The Quakers have a simple and calm refrain… “Let your life speak.” As a special needs mom, sometimes my life is screaming and sometimes it’s whispering, but it’s always speaking. And I need my girlfriends to listen to both. I am fortunate to have several girlfriends, two of my closest, Ann and Fonda, who have stuck with me for years are in the image to the left.
I was the late bloomer in my bunch of girlfriends. I married later and when I finally became pregnant, most of my married girlfriends were finished having their children. Having a baby meant I could finally catch up and speak this wonderful language they had already been speaking for years.
But as it turned out, I would again remain the outsider. I never got to speak their language because my son suffered a traumatic brain injury in utero, due to a burst blood vessel in my placenta and lost blood, which is oxygen, which is life. He was born dead. In medical terminology, he was premature, hypoxic, a Hematocrit score of 16, and an Apgar score of 0. Born dead. Continue reading Gather or Scatter: Girlfriending the Special Needs Mom
When I decided to title my blog post, “Hope takes practice,” I was in a good place, a normal place. Didn’t realize I would be actively practicing it so soon again.
I recently asked my friend, Barb who has breast cancer and is also a writer why she wasn’t blogging about the cancer. So, going to take my own suggestion and blog about my own “cancer.”
Like cancer where bad cells quickly grow uncontrollably, so does my life as Will’s mom. My son has endured 34 medical procedures and surgeries—in 9 years. And with each one, we are often assured this will be the last one….for awhile. Apparently, the medical community’s idea of “awhile” and mine are very different. Awhile has come in less than a year.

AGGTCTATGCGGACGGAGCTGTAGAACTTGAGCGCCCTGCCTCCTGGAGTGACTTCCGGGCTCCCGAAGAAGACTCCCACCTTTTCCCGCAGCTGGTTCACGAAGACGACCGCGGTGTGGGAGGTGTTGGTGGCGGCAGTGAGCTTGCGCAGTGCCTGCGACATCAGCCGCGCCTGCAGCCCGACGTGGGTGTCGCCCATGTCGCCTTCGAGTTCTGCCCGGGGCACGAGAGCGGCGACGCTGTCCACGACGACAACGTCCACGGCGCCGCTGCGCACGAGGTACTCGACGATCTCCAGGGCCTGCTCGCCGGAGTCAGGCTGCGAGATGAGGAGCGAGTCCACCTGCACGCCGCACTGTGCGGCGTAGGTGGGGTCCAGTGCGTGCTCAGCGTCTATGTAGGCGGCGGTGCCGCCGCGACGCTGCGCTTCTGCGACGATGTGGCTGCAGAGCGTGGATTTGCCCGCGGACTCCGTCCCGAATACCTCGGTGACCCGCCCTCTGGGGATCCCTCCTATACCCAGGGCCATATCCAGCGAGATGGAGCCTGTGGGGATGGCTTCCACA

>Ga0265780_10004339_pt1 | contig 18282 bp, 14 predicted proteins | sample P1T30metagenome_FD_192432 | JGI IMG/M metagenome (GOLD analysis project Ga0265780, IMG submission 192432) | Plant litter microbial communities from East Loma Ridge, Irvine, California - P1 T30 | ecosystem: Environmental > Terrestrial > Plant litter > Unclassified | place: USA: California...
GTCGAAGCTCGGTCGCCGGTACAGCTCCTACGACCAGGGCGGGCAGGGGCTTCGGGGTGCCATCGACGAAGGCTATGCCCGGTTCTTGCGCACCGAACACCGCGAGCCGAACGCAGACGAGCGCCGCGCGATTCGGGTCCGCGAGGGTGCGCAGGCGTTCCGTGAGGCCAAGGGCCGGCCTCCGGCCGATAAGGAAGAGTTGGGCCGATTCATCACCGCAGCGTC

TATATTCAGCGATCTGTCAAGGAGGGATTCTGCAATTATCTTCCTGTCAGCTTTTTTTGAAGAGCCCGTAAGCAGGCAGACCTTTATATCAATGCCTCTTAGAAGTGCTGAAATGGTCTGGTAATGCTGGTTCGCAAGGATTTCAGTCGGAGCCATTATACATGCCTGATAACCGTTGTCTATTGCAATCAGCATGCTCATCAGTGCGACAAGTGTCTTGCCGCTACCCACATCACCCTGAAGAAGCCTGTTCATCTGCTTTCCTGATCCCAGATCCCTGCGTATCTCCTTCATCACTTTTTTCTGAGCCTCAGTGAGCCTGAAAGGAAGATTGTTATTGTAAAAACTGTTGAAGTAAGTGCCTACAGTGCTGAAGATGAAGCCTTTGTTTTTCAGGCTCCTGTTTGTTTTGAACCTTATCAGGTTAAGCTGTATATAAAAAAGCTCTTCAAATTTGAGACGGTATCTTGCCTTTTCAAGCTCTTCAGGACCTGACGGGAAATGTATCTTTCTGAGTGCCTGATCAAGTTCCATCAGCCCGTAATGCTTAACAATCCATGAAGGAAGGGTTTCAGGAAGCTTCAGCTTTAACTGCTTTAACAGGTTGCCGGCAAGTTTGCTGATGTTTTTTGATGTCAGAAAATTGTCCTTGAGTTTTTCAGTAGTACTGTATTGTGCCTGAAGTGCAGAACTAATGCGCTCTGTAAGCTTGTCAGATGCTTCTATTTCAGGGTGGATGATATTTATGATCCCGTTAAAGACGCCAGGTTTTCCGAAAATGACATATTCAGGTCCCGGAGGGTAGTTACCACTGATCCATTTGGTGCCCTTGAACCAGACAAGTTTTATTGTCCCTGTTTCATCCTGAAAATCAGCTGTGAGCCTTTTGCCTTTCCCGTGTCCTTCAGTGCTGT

After Will’s last complex neurospinal surgery, which was characterized to my husband and I as “routine,” went badly and our son lay in a hospital bed in the middle of our living room for four months after the surgery, we were just beginning to feel “normal” again.
Now, I put “normal” in quotation marks because there is nothing normal about our lives. While you might say, “C’mon, Lyn, no one’s life is normal,” let me give a quick short list of how I define not normal: Continue reading Abnormal, Normal Development
This will the longest blog I post. I want to give you a context for why teaching, memoir, and disability are so important to me. This blog space will continue to speak to all three.
I grew up with a single mother, an absent father, an older brother and later a step-father and two sisters. We moved around, mostly living in poor and rural communities in southern Indiana. My family was dysfunctional, sometimes abusive, and my life growing up was hard. I spent as much time as I could with my grandparents, at school, and at work because those individuals and institutions gave me the structure, support, and love I craved.
I joined every activity I could, studied hard, and worked and saved so I could get out. I attended one of the poorest and lowest performing high schools in the state. Many students didn’t graduate from high school and few went to the university. The expectations were low. When I expressed interest in seeking a college education, my counselors suggested a vocational career instead. Many girls in my high school dropped out, were already married, and had children. I remember taking brochures about universities from the office and being asked to put them back for students who really needed them. Continue reading Hope Takes Practice